Support Apprenticeship system by L'ADAPT
Name of practice: Supported Apprenticeship / L'apprentissage accompagné
Description of organisation: Founded in 1929, L’ADAPT is an association of public utilities, manages over a hundred establishments and services in all regions of France, and supports nearly 20,000 persons with disabilities annually. Aside from the management of socio-medical centres, their fields of actions are employment, training, schooling, social & professional integration and also cooperation with governmental bodies for disability-related initiatives.
Country: Pantin, France
Year of initiation: 1992
Funding: Subsidy from the OPCO (Operator of competencies)
Link to UNCRPD: Article 19 – Living independently and being included in the community, Article 24 –Education, Article 27–Work and employment
Description of practice: LADAPT designed and implemented the Support Apprenticeship system when faced with the need for a solution to support the professional transition of people with disabilities. It aims to bring those who are distanced from the mainstream labour market closer through apprenticeship contracts. The unique element of this practice is its consideration of the entire ecosystem revolving around the person concerned, making it possible to support not only the apprentice with their administrative procedures, but also the employer and training centre.
Problem targeted: Despite the legislative framework in force and the progress made in recent years, persons with disabilities continue to face high unemployment rates compared to people without disabilities. They are often excluded from the mainstream labour market often due to discrimination and lack of support. The Supported Apprenticeship system is designed not only to support and guarantee a smooth transition into employment (from education to employment or professional transitions) but also to prevent termination of contracts and thus secure career paths.
Solution offered: The practice aims to ease the transition process and access to the mainstream labour market using a person-centred approach. This approach facilitates access to training by supporting and accompanying any potential apprentice with a disability up to the point when they secure employment.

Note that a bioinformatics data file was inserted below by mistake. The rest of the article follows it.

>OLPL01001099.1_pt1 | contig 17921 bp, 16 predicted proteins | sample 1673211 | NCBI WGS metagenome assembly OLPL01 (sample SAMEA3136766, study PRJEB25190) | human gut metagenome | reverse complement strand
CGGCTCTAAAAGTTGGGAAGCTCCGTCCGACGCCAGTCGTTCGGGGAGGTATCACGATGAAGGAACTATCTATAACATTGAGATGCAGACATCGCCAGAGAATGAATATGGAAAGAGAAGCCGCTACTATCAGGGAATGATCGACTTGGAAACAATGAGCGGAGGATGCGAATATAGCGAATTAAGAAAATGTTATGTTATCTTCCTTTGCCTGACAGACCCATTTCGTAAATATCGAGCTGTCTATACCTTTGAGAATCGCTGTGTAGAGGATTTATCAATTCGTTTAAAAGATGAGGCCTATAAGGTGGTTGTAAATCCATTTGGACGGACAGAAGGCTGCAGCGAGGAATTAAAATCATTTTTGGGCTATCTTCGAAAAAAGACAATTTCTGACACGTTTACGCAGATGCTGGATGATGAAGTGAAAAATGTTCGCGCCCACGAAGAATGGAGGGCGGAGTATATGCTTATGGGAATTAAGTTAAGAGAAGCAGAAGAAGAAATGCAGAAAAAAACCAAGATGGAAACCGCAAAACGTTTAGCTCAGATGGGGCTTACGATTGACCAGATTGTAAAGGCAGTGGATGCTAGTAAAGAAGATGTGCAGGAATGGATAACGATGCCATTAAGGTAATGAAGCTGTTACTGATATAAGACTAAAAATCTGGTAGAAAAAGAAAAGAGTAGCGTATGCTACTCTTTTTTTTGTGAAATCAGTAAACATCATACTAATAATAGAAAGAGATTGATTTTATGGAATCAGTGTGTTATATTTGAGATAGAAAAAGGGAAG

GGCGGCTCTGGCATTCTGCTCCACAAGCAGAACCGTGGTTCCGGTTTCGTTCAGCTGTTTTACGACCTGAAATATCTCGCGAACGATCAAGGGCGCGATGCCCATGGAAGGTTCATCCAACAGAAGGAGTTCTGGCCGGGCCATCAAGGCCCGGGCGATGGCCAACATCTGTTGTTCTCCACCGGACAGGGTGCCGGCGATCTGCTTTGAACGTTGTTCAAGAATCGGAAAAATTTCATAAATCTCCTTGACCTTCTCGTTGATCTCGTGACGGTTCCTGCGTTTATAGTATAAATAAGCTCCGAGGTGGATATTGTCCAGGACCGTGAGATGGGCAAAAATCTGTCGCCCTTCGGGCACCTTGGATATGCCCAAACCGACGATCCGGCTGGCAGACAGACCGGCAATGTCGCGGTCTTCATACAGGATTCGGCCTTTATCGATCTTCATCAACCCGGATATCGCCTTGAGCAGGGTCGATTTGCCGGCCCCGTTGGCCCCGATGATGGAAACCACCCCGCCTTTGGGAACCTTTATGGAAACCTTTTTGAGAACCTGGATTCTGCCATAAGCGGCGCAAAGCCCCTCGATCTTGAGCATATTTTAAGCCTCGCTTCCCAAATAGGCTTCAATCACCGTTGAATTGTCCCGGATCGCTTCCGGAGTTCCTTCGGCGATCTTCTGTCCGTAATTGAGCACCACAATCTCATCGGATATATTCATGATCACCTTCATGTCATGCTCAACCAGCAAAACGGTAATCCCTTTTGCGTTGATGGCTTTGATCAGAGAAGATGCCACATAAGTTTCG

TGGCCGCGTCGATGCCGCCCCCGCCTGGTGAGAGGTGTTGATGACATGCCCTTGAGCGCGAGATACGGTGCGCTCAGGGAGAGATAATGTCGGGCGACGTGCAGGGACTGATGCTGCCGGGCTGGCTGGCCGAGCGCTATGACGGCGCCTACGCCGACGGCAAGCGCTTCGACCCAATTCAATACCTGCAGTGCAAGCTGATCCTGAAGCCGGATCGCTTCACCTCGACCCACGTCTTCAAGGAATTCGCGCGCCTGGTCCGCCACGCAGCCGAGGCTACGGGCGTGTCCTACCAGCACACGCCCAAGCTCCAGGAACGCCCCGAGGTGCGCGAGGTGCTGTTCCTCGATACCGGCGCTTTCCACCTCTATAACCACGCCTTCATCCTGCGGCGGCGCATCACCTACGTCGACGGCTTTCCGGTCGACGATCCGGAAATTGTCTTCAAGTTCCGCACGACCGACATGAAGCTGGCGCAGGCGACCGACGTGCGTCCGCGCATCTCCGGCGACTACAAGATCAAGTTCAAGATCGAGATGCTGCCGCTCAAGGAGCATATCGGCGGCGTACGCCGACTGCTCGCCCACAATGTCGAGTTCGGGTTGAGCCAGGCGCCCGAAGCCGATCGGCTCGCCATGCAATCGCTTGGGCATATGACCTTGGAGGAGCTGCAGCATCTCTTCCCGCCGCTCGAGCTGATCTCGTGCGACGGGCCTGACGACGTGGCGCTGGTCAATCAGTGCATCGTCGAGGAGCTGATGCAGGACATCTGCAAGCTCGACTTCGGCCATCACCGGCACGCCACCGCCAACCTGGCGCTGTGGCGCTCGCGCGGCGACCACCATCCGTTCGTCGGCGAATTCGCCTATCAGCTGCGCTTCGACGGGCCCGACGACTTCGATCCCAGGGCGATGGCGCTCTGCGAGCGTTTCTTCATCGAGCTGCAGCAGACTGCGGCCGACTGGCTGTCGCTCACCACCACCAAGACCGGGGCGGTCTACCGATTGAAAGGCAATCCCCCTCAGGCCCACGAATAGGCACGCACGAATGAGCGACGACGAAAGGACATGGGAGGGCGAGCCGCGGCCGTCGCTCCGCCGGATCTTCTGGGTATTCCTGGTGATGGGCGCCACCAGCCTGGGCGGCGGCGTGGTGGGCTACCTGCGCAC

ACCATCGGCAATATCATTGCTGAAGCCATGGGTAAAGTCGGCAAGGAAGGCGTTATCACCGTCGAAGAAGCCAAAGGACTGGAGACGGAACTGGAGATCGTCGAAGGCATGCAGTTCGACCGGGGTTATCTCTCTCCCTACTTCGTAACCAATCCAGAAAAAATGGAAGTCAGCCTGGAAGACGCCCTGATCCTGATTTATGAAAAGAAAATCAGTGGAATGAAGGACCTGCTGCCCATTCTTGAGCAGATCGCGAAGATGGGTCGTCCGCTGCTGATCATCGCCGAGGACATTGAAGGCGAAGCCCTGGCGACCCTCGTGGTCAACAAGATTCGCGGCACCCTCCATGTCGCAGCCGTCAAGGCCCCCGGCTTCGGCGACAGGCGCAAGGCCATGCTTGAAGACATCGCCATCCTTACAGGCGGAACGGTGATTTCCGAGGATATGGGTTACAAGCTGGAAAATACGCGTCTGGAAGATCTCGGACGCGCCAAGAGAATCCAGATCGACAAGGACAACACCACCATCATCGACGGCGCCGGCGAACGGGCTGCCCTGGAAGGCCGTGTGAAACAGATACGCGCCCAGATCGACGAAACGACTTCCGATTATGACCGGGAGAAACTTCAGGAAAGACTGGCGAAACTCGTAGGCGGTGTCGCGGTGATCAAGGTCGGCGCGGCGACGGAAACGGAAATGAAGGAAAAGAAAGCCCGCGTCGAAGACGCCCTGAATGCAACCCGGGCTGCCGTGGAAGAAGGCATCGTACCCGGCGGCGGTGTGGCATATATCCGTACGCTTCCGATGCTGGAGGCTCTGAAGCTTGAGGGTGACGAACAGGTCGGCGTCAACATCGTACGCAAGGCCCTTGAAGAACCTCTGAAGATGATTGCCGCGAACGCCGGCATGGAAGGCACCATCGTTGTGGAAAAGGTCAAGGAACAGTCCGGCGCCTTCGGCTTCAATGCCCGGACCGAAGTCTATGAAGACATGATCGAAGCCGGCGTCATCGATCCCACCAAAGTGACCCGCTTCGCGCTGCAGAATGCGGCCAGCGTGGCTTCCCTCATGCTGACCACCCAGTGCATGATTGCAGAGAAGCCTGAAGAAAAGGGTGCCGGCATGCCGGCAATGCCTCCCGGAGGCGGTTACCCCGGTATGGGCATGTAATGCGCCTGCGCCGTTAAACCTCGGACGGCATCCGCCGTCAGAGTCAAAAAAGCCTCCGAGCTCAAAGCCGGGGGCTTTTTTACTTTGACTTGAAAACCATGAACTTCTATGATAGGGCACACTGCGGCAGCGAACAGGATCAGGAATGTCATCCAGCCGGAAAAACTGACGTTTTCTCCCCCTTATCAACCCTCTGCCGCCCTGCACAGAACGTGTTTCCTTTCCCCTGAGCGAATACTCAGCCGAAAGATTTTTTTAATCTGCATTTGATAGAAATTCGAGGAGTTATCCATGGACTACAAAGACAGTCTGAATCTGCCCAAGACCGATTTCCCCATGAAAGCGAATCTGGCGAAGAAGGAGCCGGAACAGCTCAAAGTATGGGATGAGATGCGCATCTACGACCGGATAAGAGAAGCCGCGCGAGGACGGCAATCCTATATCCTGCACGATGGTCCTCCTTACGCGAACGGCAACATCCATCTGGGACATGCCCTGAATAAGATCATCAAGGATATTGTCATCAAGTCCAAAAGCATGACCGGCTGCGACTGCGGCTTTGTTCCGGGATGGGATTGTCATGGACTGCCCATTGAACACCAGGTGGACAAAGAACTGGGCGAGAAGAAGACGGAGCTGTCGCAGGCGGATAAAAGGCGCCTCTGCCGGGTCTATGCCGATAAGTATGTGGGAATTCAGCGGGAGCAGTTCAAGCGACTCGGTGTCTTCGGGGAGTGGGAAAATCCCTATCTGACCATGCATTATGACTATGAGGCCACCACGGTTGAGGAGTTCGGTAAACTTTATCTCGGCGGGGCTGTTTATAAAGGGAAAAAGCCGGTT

The professional integration adviser (CIP) initiates a process of co-production both with the potential apprentice with a disability and their family and eventually, gets in touch with the various stakeholders involved. Stakeholders involved in the process include apprenticeship training centres (CFA), trainers, disability referents in the company, employers, organisations specialising in employment, etc. These actors can provide clear support and strong points of contact for the apprentice, facilitating a smoother transition towards employment. Each of the stages undertaken is assessed through points of monitoring and evaluation to validate the course.
Impact generated by the practice:
A sociological study carried out in Brittany highlighted the direct impact of this practice on the employability of people with disabilities. According to a 2009 report, on average, 400 apprentices per year benefit from this scheme and 80% of them have found a job at the end of the apprenticeship.
Sustainability of the practice:
As this practice has proved its worth in the Brittany region, LADAPT has been commissioned by the Ministry of Labour to model and spread the practice across the nation. Indeed, the practice represents an effective means of ensuring professional transitions (from education to employment or from one job to another), securing careers and preventing breaches of contracts. LADAPT now aims to publish a guide to be used on both local and national levels that proposes a methodology for implementing supported learning in phases whilst considering all needs of the person concerned.
Hickmah Tagaully, European Projects Manager